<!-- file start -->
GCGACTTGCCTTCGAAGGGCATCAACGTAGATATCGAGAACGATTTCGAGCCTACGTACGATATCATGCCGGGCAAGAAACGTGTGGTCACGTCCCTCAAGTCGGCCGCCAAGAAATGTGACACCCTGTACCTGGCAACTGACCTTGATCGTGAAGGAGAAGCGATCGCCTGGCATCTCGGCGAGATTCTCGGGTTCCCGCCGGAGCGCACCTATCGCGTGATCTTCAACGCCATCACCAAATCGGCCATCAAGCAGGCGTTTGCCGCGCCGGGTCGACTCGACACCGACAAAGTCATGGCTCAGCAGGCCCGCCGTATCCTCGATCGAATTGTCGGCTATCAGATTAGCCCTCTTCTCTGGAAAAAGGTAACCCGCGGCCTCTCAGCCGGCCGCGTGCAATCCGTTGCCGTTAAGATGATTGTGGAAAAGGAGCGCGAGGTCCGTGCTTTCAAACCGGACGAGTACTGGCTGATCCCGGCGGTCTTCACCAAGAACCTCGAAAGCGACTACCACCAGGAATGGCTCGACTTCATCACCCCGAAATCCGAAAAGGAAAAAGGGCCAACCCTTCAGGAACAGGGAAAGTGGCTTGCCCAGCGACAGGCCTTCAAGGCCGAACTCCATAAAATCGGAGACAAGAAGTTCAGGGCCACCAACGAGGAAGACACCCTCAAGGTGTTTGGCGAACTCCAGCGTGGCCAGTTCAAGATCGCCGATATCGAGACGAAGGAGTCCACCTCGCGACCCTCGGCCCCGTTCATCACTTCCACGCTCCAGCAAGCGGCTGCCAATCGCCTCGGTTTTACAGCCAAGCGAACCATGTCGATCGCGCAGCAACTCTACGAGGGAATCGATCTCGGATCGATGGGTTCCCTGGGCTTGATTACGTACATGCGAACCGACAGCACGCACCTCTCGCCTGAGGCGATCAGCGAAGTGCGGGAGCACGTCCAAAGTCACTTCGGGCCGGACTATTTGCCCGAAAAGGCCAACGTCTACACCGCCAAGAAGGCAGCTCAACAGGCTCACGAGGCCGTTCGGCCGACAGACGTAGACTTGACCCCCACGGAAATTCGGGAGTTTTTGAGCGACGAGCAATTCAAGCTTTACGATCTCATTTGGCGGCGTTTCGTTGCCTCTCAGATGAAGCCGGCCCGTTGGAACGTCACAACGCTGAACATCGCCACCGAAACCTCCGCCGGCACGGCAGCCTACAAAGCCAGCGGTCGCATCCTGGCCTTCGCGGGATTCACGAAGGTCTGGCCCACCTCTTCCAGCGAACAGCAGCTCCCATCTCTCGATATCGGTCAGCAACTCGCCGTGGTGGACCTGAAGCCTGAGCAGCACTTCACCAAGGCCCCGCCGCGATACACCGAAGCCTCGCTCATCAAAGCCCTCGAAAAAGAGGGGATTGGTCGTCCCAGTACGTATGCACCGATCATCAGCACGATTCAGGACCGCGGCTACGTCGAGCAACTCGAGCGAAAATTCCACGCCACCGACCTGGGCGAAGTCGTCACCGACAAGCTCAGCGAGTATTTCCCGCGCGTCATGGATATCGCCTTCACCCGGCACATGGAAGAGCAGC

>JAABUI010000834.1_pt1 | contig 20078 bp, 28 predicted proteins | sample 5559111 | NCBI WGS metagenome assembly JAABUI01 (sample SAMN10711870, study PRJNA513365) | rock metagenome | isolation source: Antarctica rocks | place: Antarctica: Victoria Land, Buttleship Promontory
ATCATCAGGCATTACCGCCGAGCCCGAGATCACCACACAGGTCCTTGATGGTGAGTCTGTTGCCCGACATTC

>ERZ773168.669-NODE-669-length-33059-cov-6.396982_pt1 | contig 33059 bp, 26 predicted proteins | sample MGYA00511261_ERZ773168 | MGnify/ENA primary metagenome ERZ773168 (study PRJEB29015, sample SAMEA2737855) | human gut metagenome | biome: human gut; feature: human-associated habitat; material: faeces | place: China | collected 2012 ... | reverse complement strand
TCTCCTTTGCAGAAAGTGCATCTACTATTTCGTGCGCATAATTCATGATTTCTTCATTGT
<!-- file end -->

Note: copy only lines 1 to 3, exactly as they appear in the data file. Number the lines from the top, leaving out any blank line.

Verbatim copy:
GCGACTTGCCTTCGAAGGGCATCAACGTAGATATCGAGAACGATTTCGAGCCTACGTACGATATCATGCCGGGCAAGAAACGTGTGGTCACGTCCCTCAAGTCGGCCGCCAAGAAATGTGACACCCTGTACCTGGCAACTGACCTTGATCGTGAAGGAGAAGCGATCGCCTGGCATCTCGGCGAGATTCTCGGGTTCCCGCCGGAGCGCACCTATCGCGTGATCTTCAACGCCATCACCAAATCGGCCATCAAGCAGGCGTTTGCCGCGCCGGGTCGACTCGACACCGACAAAGTCATGGCTCAGCAGGCCCGCCGTATCCTCGATCGAATTGTCGGCTATCAGATTAGCCCTCTTCTCTGGAAAAAGGTAACCCGCGGCCTCTCAGCCGGCCGCGTGCAATCCGTTGCCGTTAAGATGATTGTGGAAAAGGAGCGCGAGGTCCGTGCTTTCAAACCGGACGAGTACTGGCTGATCCCGGCGGTCTTCACCAAGAACCTCGAAAGCGACTACCACCAGGAATGGCTCGACTTCATCACCCCGAAATCCGAAAAGGAAAAAGGGCCAACCCTTCAGGAACAGGGAAAGTGGCTTGCCCAGCGACAGGCCTTCAAGGCCGAACTCCATAAAATCGGAGACAAGAAGTTCAGGGCCACCAACGAGGAAGACACCCTCAAGGTGTTTGGCGAACTCCAGCGTGGCCAGTTCAAGATCGCCGATATCGAGACGAAGGAGTCCACCTCGCGACCCTCGGCCCCGTTCATCACTTCCACGCTCCAGCAAGCGGCTGCCAATCGCCTCGGTTTTACAGCCAAGCGAACCATGTCGATCGCGCAGCAACTCTACGAGGGAATCGATCTCGGATCGATGGGTTCCCTGGGCTTGATTACGTACATGCGAACCGACAGCACGCACCTCTCGCCTGAGGCGATCAGCGAAGTGCGGGAGCACGTCCAAAGTCACTTCGGGCCGGACTATTTGCCCGAAAAGGCCAACGTCTACACCGCCAAGAAGGCAGCTCAACAGGCTCACGAGGCCGTTCGGCCGACAGACGTAGACTTGACCCCCACGGAAATTCGGGAGTTTTTGAGCGACGAGCAATTCAAGCTTTACGATCTCATTTGGCGGCGTTTCGTTGCCTCTCAGATGAAGCCGGCCCGTTGGAACGTCACAACGCTGAACATCGCCACCGAAACCTCCGCCGGCACGGCAGCCTACAAAGCCAGCGGTCGCATCCTGGCCTTCGCGGGATTCACGAAGGTCTGGCCCACCTCTTCCAGCGAACAGCAGCTCCCATCTCTCGATATCGGTCAGCAACTCGCCGTGGTGGACCTGAAGCCTGAGCAGCACTTCACCAAGGCCCCGCCGCGATACACCGAAGCCTCGCTCATCAAAGCCCTCGAAAAAGAGGGGATTGGTCGTCCCAGTACGTATGCACCGATCATCAGCACGATTCAGGACCGCGGCTACGTCGAGCAACTCGAGCGAAAATTCCACGCCACCGACCTGGGCGAAGTCGTCACCGACAAGCTCAGCGAGTATTTCCCGCGCGTCATGGATATCGCCTTCACCCGGCACATGGAAGAGCAGC

>JAABUI010000834.1_pt1 | contig 20078 bp, 28 predicted proteins | sample 5559111 | NCBI WGS metagenome assembly JAABUI01 (sample SAMN10711870, study PRJNA513365) | rock metagenome | isolation source: Antarctica rocks | place: Antarctica: Victoria Land, Buttleship Promontory
ATCATCAGGCATTACCGCCGAGCCCGAGATCACCACACAGGTCCTTGATGGTGAGTCTGTTGCCCGACATTC